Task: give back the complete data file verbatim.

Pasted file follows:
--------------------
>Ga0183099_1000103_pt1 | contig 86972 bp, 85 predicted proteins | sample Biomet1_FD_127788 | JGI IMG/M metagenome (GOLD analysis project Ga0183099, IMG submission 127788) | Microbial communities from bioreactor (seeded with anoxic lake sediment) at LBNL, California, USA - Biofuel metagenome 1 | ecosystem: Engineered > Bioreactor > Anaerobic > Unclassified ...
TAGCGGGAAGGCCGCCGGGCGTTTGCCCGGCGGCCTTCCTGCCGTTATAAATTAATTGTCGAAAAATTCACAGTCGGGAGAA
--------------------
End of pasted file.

>Ga0183099_1000103_pt1 | contig 86972 bp, 85 predicted proteins | sample Biomet1_FD_127788 | JGI IMG/M metagenome (GOLD analysis project Ga0183099, IMG submission 127788) | Microbial communities from bioreactor (seeded with anoxic lake sediment) at LBNL, California, USA - Biofuel metagenome 1 | ecosystem: Engineered > Bioreactor > Anaerobic > Unclassified ...
TAGCGGGAAGGCCGCCGGGCGTTTGCCCGGCGGCCTTCCTGCCGTTATAAATTAATTGTCGAAAAATTCACAGTCGGGAGAA